Foreclosure starts increased 7% in August compared with July but were down 15% compared with August 2018, according to ATOMM Data Solutions.
The firm’s monthly foreclosure report shows that lenders started the foreclosure process for the first time on 27,886 properties in August.
States that saw the biggest year-over-year increases in foreclosure starts included Georgia (up 43%), Louisiana (up 41%), Michigan (up 18%), Hawaii (up 13%) and Ohio (up 9%).
Cities that saw the biggest increases included Cleveland (up 55%), Atlanta (up 50%), Detroit (up 18%), Dallas-Fort Worth (up 5%) and Cincinnati (up 2%).
Bank repossessions also increased in August compared with July but were down annually.
Lenders repossessed 11,493 U.S. properties in August, an increase of 4% compared with the previous month but down 47% compared with a year earlier.
August marked the 10th consecutive month that bank repossessions fell on a year-over-year basis.
The state of Hawaii (up 8%) was the only state to experience an annual increase in completed foreclosures in August.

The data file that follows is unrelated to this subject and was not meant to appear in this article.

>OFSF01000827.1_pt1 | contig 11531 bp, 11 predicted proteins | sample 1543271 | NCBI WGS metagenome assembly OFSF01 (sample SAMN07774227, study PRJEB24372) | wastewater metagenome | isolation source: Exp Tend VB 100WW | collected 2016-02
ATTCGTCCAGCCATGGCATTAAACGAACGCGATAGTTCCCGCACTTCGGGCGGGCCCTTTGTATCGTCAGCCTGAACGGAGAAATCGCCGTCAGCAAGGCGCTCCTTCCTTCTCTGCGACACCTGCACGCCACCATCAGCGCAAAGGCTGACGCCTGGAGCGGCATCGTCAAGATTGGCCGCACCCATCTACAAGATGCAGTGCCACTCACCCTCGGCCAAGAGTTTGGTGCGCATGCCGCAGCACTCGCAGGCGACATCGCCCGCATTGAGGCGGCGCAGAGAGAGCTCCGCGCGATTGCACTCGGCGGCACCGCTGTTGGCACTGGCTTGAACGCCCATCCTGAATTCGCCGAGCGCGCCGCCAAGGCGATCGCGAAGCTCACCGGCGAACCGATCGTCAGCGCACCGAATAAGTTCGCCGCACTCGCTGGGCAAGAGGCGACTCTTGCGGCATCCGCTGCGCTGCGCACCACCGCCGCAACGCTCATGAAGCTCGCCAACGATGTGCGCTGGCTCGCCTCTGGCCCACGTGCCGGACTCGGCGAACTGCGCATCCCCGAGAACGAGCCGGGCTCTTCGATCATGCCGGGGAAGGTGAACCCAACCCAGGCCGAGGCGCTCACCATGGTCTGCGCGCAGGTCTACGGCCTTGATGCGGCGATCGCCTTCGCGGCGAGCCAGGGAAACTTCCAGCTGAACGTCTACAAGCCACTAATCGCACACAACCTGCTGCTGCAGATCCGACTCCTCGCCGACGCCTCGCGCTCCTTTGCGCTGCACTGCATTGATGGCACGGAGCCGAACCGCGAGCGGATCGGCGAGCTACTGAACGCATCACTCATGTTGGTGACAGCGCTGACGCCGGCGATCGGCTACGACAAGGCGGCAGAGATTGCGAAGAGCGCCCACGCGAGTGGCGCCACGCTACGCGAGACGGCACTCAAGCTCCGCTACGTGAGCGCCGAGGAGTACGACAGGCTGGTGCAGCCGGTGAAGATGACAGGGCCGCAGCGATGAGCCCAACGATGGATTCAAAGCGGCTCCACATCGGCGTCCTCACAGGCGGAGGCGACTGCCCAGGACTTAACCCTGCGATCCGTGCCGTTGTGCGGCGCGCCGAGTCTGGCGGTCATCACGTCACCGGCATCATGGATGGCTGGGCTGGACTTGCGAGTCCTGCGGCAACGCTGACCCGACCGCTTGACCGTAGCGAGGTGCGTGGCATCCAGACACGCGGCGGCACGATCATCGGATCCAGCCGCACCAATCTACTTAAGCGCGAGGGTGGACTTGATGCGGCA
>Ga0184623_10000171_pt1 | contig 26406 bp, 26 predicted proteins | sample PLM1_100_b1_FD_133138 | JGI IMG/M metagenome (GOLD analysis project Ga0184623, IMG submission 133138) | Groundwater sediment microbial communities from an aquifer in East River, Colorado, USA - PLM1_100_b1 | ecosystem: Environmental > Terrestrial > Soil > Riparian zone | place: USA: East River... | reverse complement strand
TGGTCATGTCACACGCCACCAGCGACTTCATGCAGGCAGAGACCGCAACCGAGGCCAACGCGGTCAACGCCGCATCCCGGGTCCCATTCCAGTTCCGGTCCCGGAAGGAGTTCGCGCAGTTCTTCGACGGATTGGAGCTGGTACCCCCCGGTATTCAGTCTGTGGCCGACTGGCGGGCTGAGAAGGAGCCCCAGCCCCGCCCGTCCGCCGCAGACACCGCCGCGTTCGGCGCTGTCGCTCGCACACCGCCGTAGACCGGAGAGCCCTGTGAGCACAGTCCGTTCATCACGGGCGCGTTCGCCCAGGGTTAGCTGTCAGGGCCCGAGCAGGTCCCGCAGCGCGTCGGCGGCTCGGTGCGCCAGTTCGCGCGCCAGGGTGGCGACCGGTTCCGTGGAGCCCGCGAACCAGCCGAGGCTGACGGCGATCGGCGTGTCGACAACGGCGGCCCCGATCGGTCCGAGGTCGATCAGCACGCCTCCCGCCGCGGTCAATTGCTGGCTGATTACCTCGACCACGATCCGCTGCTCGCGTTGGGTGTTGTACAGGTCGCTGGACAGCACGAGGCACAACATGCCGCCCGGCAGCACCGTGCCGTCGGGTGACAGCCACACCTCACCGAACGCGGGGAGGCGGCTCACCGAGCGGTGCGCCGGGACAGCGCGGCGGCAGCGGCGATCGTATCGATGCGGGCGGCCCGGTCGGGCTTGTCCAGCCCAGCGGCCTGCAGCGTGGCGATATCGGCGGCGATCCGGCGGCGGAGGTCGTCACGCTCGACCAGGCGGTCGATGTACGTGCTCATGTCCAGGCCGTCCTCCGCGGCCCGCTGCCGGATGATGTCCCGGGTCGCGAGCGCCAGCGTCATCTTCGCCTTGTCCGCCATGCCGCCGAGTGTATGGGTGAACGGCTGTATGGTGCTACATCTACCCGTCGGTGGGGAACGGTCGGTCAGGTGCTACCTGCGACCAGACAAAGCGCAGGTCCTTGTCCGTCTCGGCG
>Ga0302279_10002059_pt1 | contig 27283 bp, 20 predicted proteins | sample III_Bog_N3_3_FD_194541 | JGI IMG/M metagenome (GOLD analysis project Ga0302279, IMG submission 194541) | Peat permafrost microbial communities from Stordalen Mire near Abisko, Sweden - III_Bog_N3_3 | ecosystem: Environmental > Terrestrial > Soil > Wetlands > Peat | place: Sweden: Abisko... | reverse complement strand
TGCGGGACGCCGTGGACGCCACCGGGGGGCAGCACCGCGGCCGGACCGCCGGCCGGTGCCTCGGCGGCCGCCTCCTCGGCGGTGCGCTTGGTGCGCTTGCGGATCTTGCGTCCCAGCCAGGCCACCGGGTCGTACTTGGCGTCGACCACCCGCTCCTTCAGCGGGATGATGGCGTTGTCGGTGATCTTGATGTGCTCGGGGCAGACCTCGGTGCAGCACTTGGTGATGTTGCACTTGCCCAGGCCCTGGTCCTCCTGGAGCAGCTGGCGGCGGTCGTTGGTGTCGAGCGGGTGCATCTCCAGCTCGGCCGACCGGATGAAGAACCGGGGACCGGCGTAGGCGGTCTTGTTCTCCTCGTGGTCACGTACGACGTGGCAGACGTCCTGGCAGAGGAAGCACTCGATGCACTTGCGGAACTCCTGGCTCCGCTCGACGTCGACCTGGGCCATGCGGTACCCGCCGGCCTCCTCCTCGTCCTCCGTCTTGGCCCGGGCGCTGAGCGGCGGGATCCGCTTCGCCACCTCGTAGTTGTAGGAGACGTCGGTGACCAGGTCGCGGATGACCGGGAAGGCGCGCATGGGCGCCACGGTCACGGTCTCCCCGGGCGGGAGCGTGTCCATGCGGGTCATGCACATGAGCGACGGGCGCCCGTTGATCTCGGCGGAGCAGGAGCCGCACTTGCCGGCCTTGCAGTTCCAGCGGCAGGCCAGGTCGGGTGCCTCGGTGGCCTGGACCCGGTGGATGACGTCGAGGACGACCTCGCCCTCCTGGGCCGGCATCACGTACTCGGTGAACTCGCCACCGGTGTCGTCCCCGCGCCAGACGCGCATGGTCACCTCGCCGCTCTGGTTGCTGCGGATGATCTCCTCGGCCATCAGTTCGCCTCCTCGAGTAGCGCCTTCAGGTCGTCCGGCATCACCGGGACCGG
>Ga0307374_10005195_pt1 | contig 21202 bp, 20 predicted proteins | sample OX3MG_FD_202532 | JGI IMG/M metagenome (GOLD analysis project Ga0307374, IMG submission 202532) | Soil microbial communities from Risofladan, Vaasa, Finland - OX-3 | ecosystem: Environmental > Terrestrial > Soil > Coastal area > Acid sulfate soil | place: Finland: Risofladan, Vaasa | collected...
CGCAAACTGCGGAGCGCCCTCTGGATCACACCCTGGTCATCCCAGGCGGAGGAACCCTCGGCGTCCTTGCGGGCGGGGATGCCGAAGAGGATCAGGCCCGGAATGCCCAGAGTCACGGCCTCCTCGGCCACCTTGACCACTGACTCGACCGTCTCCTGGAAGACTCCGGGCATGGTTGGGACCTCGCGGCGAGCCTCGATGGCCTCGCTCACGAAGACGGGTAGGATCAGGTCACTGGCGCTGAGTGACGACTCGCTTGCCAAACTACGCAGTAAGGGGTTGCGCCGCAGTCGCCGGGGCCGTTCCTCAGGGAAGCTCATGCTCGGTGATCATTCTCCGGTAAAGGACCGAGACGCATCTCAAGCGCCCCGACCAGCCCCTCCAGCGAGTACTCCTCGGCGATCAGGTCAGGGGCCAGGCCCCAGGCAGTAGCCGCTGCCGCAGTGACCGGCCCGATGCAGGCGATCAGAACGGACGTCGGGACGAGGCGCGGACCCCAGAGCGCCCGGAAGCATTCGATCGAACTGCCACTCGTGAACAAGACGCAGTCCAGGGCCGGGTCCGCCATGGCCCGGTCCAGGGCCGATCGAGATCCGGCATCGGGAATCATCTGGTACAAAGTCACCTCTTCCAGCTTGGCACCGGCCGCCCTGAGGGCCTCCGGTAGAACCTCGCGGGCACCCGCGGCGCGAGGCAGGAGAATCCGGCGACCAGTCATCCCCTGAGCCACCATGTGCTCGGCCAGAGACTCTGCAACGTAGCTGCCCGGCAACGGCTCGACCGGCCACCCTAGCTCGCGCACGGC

Cities that saw the largest year-over-year increases in REOs in August included Beaumont, Texas (up 81%); Honolulu (up 27%); Port St. Lucie, Fla. (up 27%); Salisbury, Md. (up 19%); and Des Moines, Iowa (up 6%).
When looking at all foreclosure activity – including default notices, scheduled auctions and bank repossessions – a total of 53,007 U.S. properties saw a foreclosure filing during the month.
That’s up 4% compared with July but down 24% from August 2018.
States with the highest foreclosure rates in August included Delaware (one in every 1,106 housing units), New Jersey (one in every 1,192 housing units), Maryland (one in every 1,218 housing units), Illinois (one in every 1,562 housing units) and Florida (one in every 1,633 housing units).
Cities with the highest foreclosure rates included Trenton, N.J. (one in every 543 housing units); Atlantic City, N.J. (one in every 794 housing units); Fayetteville, N.C. (one in every 920 housing units); Cleveland, Ohio (one in every 969 housing units); and Columbia, S.C. (one in every 1,013 housing units).